|Wendy Jensen: The 8th House|
Publishing (Ebook), ISBN 1-58338-243-7
Jensen balances psychic abilities, horoscopes/astrology and a ghost with the rebuilding of a fractured life, the remodeling of a rundown house and a budding romance between wounded souls. She swirls these events around the hunt for a serial killer who works his way through the zodiac, one victim at a time. While those balls whiz through the air, Jensen's protagonist writes a mystery novel. The novel within a novel presents a surreal juxtaposition of fiction and reality within a fictional setting. And it works!
Following a tragic accident two years ago, reluctant apprentice psychic Zoe Ann Zignego (ZZ) reads minds, sees and talks to ghosts and visits real murders in her dreams, standing between a serial murderer and his next victim. ZZ flees the notoriety she gained in Minneapolis where she helped homicide detective Larry Larsen solve murders. She lands in Elliston, Mo. There she seeks a normal life and emotional healing.
ZZ buys a dying house inhabited by a ghost. In an effort to raise money to pay for house restoration, ZZ (a writer of tales based on her murder-haunted dreams) begins a new novel. While readers focus on the serial killer and ZZ's novel about the serial killer, another murder surfaces. ZZ pursues answers buried in the town's genealogy files.
If that isn't enough to hold a reader's interest, add ZZ's budding romance and several interesting and well-developed minor characters. Characters like the African-American contractor and his reverse-racist son who find doors slamming in their faces as Wilbur fights to keep these "coloreds" out of his house.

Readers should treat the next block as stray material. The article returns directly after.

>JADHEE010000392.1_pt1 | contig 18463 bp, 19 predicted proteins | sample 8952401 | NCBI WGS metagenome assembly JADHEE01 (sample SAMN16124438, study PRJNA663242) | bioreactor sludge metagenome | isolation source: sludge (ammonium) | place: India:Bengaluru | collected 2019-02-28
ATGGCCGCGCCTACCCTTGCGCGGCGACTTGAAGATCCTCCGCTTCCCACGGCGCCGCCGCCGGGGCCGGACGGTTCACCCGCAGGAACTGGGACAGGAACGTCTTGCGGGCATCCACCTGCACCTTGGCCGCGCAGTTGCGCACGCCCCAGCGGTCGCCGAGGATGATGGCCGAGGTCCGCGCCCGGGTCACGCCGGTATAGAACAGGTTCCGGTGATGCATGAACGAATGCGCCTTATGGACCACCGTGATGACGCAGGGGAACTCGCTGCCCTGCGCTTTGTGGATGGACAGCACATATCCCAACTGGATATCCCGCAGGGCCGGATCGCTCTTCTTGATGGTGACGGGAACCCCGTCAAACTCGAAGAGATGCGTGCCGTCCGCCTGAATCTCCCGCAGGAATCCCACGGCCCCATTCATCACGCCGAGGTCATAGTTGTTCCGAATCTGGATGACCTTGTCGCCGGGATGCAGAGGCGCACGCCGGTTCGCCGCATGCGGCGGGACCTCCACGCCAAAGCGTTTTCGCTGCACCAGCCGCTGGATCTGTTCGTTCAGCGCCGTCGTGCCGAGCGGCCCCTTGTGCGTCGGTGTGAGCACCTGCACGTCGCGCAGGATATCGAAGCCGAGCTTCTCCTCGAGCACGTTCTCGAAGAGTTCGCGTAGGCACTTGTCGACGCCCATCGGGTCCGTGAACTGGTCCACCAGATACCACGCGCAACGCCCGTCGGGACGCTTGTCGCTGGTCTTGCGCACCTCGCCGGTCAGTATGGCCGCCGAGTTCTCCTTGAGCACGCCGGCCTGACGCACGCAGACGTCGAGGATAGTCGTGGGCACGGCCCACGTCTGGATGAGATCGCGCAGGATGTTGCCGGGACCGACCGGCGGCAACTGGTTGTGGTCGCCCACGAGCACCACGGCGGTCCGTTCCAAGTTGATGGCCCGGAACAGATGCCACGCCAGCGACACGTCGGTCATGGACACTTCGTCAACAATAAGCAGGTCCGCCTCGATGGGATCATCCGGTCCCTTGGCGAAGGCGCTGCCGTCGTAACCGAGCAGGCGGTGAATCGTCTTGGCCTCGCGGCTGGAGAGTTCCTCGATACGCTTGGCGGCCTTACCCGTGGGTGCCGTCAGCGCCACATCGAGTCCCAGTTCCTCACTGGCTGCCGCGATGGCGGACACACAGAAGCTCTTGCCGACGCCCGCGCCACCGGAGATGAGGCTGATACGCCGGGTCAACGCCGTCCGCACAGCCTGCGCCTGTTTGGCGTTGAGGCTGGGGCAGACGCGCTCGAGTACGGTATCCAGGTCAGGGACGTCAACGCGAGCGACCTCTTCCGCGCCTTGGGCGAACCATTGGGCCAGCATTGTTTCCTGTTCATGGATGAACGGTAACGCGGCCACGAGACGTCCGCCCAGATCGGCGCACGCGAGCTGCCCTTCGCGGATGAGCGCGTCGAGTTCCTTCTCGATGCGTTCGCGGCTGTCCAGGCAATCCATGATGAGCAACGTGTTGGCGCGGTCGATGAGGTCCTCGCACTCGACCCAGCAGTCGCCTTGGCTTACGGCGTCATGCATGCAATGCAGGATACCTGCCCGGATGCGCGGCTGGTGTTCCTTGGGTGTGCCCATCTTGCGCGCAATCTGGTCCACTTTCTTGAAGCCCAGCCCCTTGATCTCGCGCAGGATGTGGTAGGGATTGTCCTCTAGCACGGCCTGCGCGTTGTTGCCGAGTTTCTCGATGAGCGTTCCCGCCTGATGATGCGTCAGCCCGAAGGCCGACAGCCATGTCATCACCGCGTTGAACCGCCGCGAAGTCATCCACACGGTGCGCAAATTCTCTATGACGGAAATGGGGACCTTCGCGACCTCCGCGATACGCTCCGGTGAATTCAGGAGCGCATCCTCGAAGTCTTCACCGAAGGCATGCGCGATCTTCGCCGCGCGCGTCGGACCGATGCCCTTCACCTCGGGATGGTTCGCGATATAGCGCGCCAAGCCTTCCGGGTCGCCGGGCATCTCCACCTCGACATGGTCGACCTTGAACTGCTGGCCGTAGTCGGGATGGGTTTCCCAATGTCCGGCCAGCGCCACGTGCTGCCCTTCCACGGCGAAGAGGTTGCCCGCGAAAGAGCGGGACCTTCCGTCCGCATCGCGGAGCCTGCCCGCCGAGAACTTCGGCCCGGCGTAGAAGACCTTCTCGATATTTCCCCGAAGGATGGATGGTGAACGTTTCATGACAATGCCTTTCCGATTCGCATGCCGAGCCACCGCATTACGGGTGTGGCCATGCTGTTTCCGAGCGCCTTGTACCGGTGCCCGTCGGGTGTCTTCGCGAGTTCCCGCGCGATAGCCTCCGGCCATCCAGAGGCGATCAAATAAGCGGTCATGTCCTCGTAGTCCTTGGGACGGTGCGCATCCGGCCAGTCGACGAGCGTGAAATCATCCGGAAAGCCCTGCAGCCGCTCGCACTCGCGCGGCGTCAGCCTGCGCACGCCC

The weakest storyline in Jensen's multi-layered tale revolves around the ghost, Wilbur. Wilbur waffles between crotchety and horny old fart, and bigoted KKK member, maybe worse. The ghost, a caricature of comic relief, doesn't seem as funny once you get to know his past. But, the humor effectively balances the psychotic murder element.
The 8th House remains strong to the end. Where some books lose momentum in the middle, Jensen's offers a reprieve, switching temporarily from studying grotesque murder scenes to repairing homes and lives. Her work resists the comfortable niches carved out by print publishers and combines elements of suspense, fantasy, comedy, murder and mystery into one genuinely enjoyable plot embellished with a particularly well-researched background. Readers, who want more than the usual murder mystery, and long for a well-written e-book, should check out Jensen's first (but not last, I hope) psychic suspense murder mystery.
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